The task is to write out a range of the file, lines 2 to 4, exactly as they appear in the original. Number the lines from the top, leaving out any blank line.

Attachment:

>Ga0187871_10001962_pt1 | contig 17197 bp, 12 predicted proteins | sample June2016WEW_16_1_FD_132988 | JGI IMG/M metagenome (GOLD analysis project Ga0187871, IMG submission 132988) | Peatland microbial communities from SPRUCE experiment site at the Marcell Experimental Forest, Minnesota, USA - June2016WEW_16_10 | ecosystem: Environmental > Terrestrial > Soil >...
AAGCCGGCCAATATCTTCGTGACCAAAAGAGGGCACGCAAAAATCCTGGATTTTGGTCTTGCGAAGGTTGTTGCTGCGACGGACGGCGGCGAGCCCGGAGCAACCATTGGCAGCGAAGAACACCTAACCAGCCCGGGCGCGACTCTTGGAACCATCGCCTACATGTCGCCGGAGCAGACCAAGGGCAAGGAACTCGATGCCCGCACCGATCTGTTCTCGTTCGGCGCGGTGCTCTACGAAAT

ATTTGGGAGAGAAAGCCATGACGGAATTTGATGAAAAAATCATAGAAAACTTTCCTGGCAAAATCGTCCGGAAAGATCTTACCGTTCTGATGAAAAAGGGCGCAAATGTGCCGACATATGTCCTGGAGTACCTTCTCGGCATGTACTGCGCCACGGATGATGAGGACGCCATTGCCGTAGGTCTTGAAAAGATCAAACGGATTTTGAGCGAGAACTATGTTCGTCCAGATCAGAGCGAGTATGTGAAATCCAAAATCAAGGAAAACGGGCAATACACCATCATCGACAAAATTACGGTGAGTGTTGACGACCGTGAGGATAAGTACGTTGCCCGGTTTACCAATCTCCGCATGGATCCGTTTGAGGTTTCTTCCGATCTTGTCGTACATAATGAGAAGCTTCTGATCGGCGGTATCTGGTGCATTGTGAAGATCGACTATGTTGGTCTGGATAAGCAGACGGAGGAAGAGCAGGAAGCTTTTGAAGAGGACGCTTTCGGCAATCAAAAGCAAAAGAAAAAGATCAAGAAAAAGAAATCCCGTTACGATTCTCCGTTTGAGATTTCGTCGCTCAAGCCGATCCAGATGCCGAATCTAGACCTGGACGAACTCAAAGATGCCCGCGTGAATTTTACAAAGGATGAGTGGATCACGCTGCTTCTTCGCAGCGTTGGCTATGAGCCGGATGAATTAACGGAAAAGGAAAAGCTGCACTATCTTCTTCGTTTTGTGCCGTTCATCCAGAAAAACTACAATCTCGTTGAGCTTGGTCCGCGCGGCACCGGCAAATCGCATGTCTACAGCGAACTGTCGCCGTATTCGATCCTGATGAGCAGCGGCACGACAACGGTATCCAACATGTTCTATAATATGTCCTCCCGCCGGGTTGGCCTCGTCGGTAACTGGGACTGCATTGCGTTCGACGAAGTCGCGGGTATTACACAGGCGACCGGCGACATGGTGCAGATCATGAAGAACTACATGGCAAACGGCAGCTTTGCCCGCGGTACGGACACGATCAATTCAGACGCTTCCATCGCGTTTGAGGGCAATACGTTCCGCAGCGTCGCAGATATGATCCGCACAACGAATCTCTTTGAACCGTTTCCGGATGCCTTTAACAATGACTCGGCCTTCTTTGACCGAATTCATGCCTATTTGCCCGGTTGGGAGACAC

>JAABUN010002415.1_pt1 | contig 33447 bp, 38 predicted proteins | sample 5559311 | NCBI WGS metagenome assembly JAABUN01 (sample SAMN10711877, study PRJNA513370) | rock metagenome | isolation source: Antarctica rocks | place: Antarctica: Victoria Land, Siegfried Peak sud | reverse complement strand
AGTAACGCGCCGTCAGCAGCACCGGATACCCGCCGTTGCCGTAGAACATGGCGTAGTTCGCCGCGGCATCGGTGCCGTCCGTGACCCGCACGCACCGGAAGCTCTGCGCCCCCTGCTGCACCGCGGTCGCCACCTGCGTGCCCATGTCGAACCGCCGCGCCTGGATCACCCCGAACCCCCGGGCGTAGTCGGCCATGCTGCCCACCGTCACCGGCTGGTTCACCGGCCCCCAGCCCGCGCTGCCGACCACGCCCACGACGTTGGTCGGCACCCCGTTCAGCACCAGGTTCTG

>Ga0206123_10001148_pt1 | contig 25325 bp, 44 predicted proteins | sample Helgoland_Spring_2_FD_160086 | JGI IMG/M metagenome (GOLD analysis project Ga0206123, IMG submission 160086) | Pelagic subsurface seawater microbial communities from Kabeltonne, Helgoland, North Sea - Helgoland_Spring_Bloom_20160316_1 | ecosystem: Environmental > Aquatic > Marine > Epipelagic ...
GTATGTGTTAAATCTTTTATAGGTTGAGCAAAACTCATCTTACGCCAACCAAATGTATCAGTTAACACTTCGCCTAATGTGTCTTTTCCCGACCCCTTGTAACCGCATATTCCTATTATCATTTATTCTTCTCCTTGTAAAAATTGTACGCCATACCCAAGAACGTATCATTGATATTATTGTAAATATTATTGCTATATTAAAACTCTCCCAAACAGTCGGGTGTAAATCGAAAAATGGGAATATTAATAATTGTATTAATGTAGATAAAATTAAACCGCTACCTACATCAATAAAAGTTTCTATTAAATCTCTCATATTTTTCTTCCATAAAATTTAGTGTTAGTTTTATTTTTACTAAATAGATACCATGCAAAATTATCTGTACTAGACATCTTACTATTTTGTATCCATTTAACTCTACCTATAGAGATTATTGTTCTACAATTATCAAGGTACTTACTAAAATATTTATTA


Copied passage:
AAGCCGGCCAATATCTTCGTGACCAAAAGAGGGCACGCAAAAATCCTGGATTTTGGTCTTGCGAAGGTTGTTGCTGCGACGGACGGCGGCGAGCCCGGAGCAACCATTGGCAGCGAAGAACACCTAACCAGCCCGGGCGCGACTCTTGGAACCATCGCCTACATGTCGCCGGAGCAGACCAAGGGCAAGGAACTCGATGCCCGCACCGATCTGTTCTCGTTCGGCGCGGTGCTCTACGAAAT

ATTTGGGAGAGAAAGCCATGACGGAATTTGATGAAAAAATCATAGAAAACTTTCCTGGCAAAATCGTCCGGAAAGATCTTACCGTTCTGATGAAAAAGGGCGCAAATGTGCCGACATATGTCCTGGAGTACCTTCTCGGCATGTACTGCGCCACGGATGATGAGGACGCCATTGCCGTAGGTCTTGAAAAGATCAAACGGATTTTGAGCGAGAACTATGTTCGTCCAGATCAGAGCGAGTATGTGAAATCCAAAATCAAGGAAAACGGGCAATACACCATCATCGACAAAATTACGGTGAGTGTTGACGACCGTGAGGATAAGTACGTTGCCCGGTTTACCAATCTCCGCATGGATCCGTTTGAGGTTTCTTCCGATCTTGTCGTACATAATGAGAAGCTTCTGATCGGCGGTATCTGGTGCATTGTGAAGATCGACTATGTTGGTCTGGATAAGCAGACGGAGGAAGAGCAGGAAGCTTTTGAAGAGGACGCTTTCGGCAATCAAAAGCAAAAGAAAAAGATCAAGAAAAAGAAATCCCGTTACGATTCTCCGTTTGAGATTTCGTCGCTCAAGCCGATCCAGATGCCGAATCTAGACCTGGACGAACTCAAAGATGCCCGCGTGAATTTTACAAAGGATGAGTGGATCACGCTGCTTCTTCGCAGCGTTGGCTATGAGCCGGATGAATTAACGGAAAAGGAAAAGCTGCACTATCTTCTTCGTTTTGTGCCGTTCATCCAGAAAAACTACAATCTCGTTGAGCTTGGTCCGCGCGGCACCGGCAAATCGCATGTCTACAGCGAACTGTCGCCGTATTCGATCCTGATGAGCAGCGGCACGACAACGGTATCCAACATGTTCTATAATATGTCCTCCCGCCGGGTTGGCCTCGTCGGTAACTGGGACTGCATTGCGTTCGACGAAGTCGCGGGTATTACACAGGCGACCGGCGACATGGTGCAGATCATGAAGAACTACATGGCAAACGGCAGCTTTGCCCGCGGTACGGACACGATCAATTCAGACGCTTCCATCGCGTTTGAGGGCAATACGTTCCGCAGCGTCGCAGATATGATCCGCACAACGAATCTCTTTGAACCGTTTCCGGATGCCTTTAACAATGACTCGGCCTTCTTTGACCGAATTCATGCCTATTTGCCCGGTTGGGAGACAC

>JAABUN010002415.1_pt1 | contig 33447 bp, 38 predicted proteins | sample 5559311 | NCBI WGS metagenome assembly JAABUN01 (sample SAMN10711877, study PRJNA513370) | rock metagenome | isolation source: Antarctica rocks | place: Antarctica: Victoria Land, Siegfried Peak sud | reverse complement strand